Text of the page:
[root@localhost conf.modules.d]# systemctl status httpd.service
httpd: Syntax error on line 59 of /etc/httpd/conf/httpd.conf: Syntax error on line 6 of /etc/httpd/conf.modules.d/10-mod_wsgi.conf: Cannot load modules/mod_wsgi_py39.cpython-39-x86_64-linux-gnu.so: cannot open shared object file: No such file or directory

Thanks,
Bob

Graham Dumpleton

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Jun 14, 2021, 9:10:39 PMJun 14
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And did you try using the config output by install-module instead?

LoadModule wsgi_module "/usr/lib64/httpd/modules/mod_wsgi-py39.cpython-39-x86_64-linux-gnu.so"
WSGIPythonHome "/opt/myenv"

What do you get for:

ls -las /usr/lib64/httpd/modules/mod_wsgi-py39.cpython-39-x86_64-linux-gnu.so

Graham

Bob Bobsled

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Jun 15, 2021, 9:07:19 PMJun 15
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And did you try using the config output by install-module instead?
(myenv) [refstudent@localhost bin]$ mod_wsgi-express install-module
PermissionError: [Errno 13] Permission denied: '/usr/lib64/httpd/modules/mod_wsgi-py39.cpython-39-x86_64-linux-gnu.so'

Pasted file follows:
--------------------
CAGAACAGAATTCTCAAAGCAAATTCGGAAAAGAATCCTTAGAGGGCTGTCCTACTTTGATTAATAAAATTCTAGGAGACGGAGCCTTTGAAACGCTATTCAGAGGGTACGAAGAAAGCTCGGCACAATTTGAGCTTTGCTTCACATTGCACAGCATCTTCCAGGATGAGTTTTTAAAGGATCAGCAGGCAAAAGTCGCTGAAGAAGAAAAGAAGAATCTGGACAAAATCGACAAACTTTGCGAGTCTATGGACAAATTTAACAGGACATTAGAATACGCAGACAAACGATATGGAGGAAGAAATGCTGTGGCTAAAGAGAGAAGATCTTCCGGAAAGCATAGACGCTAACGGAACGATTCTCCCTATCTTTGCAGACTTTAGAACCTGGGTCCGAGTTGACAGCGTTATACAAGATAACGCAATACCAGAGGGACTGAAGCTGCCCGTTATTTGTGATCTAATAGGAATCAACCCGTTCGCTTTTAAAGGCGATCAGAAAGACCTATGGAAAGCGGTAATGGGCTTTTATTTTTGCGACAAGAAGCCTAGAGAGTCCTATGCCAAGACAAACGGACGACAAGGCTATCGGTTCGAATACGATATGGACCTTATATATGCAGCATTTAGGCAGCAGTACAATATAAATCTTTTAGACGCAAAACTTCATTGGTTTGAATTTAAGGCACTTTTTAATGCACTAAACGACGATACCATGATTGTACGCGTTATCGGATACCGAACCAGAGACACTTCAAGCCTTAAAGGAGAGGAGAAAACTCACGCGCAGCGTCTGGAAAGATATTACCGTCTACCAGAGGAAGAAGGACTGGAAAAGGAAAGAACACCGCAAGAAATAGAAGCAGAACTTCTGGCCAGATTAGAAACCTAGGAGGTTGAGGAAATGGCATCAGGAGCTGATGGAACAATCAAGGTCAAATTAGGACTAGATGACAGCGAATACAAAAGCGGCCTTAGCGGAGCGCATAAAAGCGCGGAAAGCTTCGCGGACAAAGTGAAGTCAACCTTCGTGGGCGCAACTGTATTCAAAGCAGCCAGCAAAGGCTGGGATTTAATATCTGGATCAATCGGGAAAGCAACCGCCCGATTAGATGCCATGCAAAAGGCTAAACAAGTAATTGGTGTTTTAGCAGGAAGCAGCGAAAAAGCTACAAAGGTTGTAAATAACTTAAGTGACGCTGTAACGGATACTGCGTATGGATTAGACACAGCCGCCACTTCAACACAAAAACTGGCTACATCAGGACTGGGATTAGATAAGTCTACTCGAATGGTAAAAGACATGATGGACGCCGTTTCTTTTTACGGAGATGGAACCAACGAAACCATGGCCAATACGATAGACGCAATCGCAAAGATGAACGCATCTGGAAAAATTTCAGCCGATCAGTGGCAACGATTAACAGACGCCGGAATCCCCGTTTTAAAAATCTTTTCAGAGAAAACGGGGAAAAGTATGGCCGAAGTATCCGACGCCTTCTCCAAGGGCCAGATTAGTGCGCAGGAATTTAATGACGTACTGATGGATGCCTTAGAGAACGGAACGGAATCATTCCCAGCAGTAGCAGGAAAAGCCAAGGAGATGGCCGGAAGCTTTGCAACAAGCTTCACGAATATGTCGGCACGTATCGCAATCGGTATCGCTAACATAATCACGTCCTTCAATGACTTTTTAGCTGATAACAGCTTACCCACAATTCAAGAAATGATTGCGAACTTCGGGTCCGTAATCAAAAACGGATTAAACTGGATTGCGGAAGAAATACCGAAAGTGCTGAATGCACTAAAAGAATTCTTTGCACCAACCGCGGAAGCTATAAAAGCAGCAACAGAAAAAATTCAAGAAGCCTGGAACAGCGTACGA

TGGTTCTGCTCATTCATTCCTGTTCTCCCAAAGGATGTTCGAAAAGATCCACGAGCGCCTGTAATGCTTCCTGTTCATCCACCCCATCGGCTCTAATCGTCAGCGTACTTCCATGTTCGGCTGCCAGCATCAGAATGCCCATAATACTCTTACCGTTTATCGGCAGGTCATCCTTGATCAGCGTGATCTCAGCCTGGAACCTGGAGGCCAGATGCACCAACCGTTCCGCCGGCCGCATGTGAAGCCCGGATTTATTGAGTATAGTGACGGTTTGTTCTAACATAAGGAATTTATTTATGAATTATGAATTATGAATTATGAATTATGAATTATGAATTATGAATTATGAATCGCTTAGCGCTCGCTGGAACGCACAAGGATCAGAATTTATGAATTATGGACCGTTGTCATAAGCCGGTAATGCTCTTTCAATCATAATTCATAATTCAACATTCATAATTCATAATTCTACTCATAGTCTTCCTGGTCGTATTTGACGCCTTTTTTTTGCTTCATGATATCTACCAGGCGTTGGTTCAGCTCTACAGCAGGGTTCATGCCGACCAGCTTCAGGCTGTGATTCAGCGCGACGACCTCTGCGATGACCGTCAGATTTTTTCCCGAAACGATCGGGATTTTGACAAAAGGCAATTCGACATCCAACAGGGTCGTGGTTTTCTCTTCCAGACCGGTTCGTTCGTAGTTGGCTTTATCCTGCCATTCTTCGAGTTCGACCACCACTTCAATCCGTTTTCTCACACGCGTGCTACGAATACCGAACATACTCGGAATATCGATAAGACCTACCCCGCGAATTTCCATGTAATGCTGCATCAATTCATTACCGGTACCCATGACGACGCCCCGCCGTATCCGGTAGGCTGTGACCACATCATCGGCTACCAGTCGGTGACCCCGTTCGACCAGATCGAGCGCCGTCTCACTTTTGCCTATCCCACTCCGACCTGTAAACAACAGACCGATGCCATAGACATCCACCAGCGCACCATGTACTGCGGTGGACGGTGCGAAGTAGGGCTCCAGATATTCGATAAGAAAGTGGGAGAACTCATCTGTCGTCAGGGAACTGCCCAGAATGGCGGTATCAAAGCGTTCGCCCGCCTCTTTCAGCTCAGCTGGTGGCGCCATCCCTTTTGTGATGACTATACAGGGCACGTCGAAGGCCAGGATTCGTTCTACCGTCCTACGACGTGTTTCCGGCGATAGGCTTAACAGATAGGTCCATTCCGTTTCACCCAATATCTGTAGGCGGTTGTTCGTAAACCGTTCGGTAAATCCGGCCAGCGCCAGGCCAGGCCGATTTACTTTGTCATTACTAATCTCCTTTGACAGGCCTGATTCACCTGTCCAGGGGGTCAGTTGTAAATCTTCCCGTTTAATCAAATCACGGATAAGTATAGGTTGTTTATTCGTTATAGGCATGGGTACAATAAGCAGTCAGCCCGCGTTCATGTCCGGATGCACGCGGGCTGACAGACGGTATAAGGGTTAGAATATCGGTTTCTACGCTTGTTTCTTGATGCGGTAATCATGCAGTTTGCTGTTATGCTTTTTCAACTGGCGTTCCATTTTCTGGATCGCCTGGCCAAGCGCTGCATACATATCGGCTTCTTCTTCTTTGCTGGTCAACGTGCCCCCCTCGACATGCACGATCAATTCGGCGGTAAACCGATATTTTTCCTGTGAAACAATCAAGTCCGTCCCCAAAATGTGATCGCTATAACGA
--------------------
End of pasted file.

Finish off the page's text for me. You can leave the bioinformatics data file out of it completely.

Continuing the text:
then (su)
(myenv) [root@localhost bin]# mod_wsgi-express install-module
LoadModule wsgi_module "/usr/lib64/httpd/modules/mod_wsgi-py39.cpython-39-x86_64-linux-gnu.so"
WSGIPythonHome "/opt/myenv"

What do you get for: ls -las /usr/lib64/httpd/modules/mod_wsgi-py39.cpython-39-x86_64-linux-gnu.so
1128 -rwxr-xr-x 1 root root 1153984 Jun 15 14:33 /usr/lib64/httpd/modules/mod_wsgi-py39.cpython-39-x86_64-linux-gnu.so

-----
Seems like the LoadModule bit pointing to the virtualenv will work in my /etc/http/conf.modules.d dir in the 10-mod_wsgi.conf file:

<IfModule !wsgi_module>
     #LoadModule wsgi_module modules/mod_wsgi_py39.cpython-39-x86_64-linux-gnu.so XXX
       LoadModule wsgi_module "/usr/lib64/httpd/modules/mod_wsgi-py39.cpython-39-x86_64-linux-gnu.so"